Monday, 23 February 2009


The long-awaited tutorial is being proofread and will be ready soon. I will e-mail it to those who have posted requests with e-mail addresses.

I am now trying to decide whether to offer it on request only or if I will make it downloadable.

Sunday, 8 February 2009

Wednesday, 4 February 2009

Travel journalling from scratch

My travel journals

I have kept a travel journal every time I have been abroad since I took my very first trip out of the country at age fourteen. Until recently I used ready-made books that should have become more durable and higher in quality as I got older and more fastidious and had more money, but didn’t as I was often in a hurry when shopping for a journal. I would usually just grab the first hardcover notebook I could find, regardless of what it looked like.

At one point I was given a handmade blank book that had originally been intended as a guest book, but which served me fine as a journal and proved to be the most durable journal I had ever owned. Without opening it you can hardly tell it’s been to India and back, most of the time stuffed unprotected into my daypack where it rattled around with all my other daily necessities. It was also the first of my journals to have non-lined pages, which I really appreciated as this was the first journal I made some effort to draw in. The second journal I used on the trip after the first one was full was an even more impressive blank book with a padded cover, metal corner protectors and an attached ribbon bookmark that I bought for peanuts in Turkey and only managed to fill halfway before the trip ended.

My first two really good journals

When I started binding books I decided it was time I started making my own journals. I had always hated the fact that I never managed to fill any of the books I used as journals, while still rarely having enough space left for journalling another trip in the same book. Ever since the increased travel time and airport/border unpleasantness following 9/11 came along I don’t like going abroad for less than a week at a time, and since my writing output varies from day to day, calculating the number of pages I need is not easy. Rather than take the risk of running out of pages when putting a second journal in the same volume, I would buy new a one.

With this in mind, I decided that I would create the journal as I went along, rather than attempt to make one before setting off. That way I could control how many pages I had left over at the end for extra stuff, additional writing, photos, etc.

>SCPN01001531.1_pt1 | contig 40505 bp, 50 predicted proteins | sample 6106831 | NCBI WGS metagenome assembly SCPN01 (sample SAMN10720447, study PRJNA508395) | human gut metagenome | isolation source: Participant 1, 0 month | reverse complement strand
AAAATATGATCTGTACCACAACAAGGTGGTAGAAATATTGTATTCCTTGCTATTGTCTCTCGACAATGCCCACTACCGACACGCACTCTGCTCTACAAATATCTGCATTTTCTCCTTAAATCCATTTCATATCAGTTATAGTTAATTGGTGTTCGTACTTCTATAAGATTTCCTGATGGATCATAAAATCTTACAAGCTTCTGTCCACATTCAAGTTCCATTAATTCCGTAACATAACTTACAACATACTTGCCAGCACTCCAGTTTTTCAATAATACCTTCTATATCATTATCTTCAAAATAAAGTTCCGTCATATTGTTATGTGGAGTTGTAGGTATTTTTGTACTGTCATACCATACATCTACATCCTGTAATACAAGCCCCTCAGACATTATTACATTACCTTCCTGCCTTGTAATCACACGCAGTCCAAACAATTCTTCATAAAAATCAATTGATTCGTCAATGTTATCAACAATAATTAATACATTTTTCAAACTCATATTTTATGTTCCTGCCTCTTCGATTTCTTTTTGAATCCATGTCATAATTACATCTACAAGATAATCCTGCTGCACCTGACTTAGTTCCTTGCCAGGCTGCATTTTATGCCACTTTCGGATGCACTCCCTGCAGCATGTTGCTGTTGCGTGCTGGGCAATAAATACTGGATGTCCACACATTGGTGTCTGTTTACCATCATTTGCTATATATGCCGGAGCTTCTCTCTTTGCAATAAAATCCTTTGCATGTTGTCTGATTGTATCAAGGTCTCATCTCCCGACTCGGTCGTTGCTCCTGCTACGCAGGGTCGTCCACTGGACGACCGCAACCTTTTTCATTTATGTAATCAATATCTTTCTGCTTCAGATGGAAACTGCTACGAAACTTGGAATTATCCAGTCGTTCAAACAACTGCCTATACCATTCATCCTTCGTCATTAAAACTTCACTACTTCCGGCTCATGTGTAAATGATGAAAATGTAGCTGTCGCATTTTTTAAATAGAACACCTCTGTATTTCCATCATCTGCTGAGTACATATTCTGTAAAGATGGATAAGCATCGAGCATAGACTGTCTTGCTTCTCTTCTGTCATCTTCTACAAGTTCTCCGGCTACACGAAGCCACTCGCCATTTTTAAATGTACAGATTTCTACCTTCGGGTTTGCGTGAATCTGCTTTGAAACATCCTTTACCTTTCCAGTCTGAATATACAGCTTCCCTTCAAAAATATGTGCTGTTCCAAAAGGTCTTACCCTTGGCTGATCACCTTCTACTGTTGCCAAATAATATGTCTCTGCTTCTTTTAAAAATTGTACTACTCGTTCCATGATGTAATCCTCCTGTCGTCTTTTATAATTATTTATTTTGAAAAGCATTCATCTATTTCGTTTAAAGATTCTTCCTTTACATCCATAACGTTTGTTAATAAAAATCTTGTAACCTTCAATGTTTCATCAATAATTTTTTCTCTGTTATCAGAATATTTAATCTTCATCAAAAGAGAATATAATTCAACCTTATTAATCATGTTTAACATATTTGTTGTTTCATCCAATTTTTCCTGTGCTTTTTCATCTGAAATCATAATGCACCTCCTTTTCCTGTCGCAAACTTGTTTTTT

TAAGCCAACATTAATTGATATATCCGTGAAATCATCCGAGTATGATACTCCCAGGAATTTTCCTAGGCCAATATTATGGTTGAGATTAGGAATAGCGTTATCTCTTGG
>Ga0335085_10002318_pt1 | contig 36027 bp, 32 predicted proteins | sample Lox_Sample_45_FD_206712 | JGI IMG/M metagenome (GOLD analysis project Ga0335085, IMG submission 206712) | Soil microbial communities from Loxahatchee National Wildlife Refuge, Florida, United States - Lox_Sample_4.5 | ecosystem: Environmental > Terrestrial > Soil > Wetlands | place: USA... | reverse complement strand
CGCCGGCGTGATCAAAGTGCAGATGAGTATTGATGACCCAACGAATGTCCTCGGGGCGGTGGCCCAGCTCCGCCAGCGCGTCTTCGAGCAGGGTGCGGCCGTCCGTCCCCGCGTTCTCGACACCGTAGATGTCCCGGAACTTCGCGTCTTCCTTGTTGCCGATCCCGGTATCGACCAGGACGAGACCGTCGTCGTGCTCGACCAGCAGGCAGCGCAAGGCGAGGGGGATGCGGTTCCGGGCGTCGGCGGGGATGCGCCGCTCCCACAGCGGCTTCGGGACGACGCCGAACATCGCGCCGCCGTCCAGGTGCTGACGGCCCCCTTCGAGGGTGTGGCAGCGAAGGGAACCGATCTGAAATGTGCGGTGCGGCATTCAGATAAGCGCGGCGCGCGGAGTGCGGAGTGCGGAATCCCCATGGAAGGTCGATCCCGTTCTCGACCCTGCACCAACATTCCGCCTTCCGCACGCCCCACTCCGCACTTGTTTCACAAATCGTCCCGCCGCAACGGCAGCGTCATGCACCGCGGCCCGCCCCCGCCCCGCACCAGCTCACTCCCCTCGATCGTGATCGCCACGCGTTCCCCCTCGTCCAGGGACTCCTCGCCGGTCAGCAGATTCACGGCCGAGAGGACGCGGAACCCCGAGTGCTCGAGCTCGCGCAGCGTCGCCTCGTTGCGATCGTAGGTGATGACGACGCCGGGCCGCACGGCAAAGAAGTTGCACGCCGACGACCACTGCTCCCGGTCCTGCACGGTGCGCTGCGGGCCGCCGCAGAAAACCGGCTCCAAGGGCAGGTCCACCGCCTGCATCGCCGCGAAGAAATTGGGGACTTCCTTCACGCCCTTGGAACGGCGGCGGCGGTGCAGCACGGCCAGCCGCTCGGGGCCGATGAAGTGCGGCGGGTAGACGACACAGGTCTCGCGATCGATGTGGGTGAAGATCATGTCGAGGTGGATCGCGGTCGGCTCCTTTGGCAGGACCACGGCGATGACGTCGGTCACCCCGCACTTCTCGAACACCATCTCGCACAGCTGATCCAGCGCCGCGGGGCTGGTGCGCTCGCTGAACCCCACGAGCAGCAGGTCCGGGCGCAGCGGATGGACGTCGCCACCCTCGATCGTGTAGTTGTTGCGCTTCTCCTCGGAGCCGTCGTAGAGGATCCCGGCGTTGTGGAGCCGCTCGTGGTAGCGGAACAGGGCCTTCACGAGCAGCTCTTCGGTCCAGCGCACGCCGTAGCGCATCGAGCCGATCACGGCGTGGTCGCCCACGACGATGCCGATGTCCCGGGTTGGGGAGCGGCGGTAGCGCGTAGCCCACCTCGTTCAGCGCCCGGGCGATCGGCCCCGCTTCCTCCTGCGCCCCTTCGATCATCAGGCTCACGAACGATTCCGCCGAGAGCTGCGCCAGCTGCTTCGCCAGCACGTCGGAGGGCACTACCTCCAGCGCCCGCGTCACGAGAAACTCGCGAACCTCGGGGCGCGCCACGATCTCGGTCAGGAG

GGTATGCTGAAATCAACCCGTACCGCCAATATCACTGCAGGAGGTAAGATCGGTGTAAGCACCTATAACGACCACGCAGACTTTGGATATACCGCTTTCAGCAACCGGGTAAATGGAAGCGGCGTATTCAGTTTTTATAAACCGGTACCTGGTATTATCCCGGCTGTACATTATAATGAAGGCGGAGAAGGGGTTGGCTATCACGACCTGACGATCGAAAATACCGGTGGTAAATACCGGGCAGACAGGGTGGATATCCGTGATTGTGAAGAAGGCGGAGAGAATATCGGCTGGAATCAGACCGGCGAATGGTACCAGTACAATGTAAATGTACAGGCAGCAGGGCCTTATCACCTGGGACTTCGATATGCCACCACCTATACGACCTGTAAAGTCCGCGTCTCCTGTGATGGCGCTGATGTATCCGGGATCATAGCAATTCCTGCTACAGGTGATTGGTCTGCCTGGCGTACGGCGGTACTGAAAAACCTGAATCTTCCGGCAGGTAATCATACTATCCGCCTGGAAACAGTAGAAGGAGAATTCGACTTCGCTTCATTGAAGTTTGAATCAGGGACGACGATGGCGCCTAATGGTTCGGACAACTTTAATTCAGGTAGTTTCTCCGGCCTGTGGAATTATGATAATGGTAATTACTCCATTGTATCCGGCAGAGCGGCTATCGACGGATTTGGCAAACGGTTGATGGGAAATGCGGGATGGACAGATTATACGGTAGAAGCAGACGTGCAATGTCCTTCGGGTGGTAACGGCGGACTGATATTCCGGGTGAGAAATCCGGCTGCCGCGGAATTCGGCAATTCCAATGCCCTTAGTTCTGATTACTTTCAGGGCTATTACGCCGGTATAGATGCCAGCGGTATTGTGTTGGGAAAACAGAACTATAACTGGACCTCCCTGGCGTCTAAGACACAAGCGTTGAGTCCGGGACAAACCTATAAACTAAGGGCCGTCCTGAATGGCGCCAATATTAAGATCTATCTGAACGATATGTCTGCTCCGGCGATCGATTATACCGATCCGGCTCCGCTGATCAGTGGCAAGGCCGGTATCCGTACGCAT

My first completely hand-made journal. The maps are pages from an old Atlas. I'm on the lookout for an American flag sticker of the right size to cover the text box on the front. The leather is morocco.

For those who want to do the same, I hope my method will give you some inspiration:

I bought several blocks of good quality sketching paper (100 g/sqm) to use in the signatures. Each block contained 25 sheets of A4 paper, which would make 100 A5 pages once folded into signatures. For a 19 day trip to the USA I took 2 blocks, knowing I would have to be very prolific to fill all those pages. I kept the paper in the blocks until I needed it. I stored them in a clear plastic envelope to protect them from dirt. Also in the envelope went some maps and clippings from various travel magazines and brochures that I intended to use in the journal when I visited the places in my itinerary. Some I got before I set off but most I gleaned once I got there.

Since my drawing and sketching abilities are limited, I always supplement the writing with clippings and postcards as well as drawings, and on this occasion I also used some travel-themed stickers meant for scrap books. These also went in the envelope.

I would make up each signature as I needed it, using 4 sheets of paper to make up a 16-page signature. These I kept in a smaller plastic envelope, held together with a paperclip.

I also brought a vinyl travel cosmetics bag filled with journalling supplies: a bone folder, small scissors, a small box cutter, a glue stick, book tape, double-sided tape, paper clips, a variety of pencils, pens and markers in different colours, a putty eraser, pencil sharpener, and correction fluid. These supplies were enough for me to be able to journal to my heart’s content.

Once I got home, I stitched the signatures together, put the boards on, and half-bound the books with leather and maps.

The second book. This one contains 2 journals, bound back to back. The 'front' on the right is scrapbook paper with a map of Europe with my destination in the center of the cover (the trip was to Croatia and Bosnia & Herzegovina), and the upside down 'front' on the left is the appropriate section of a North Dakota (USA) highway map. The leather is spotted wolf-fish skin.

Finally, I have started making a scrapbook of the India journey. I was planning to hand-make an album, but them I came across such a perfect album that I bought it instead:

Isnt' it lovely?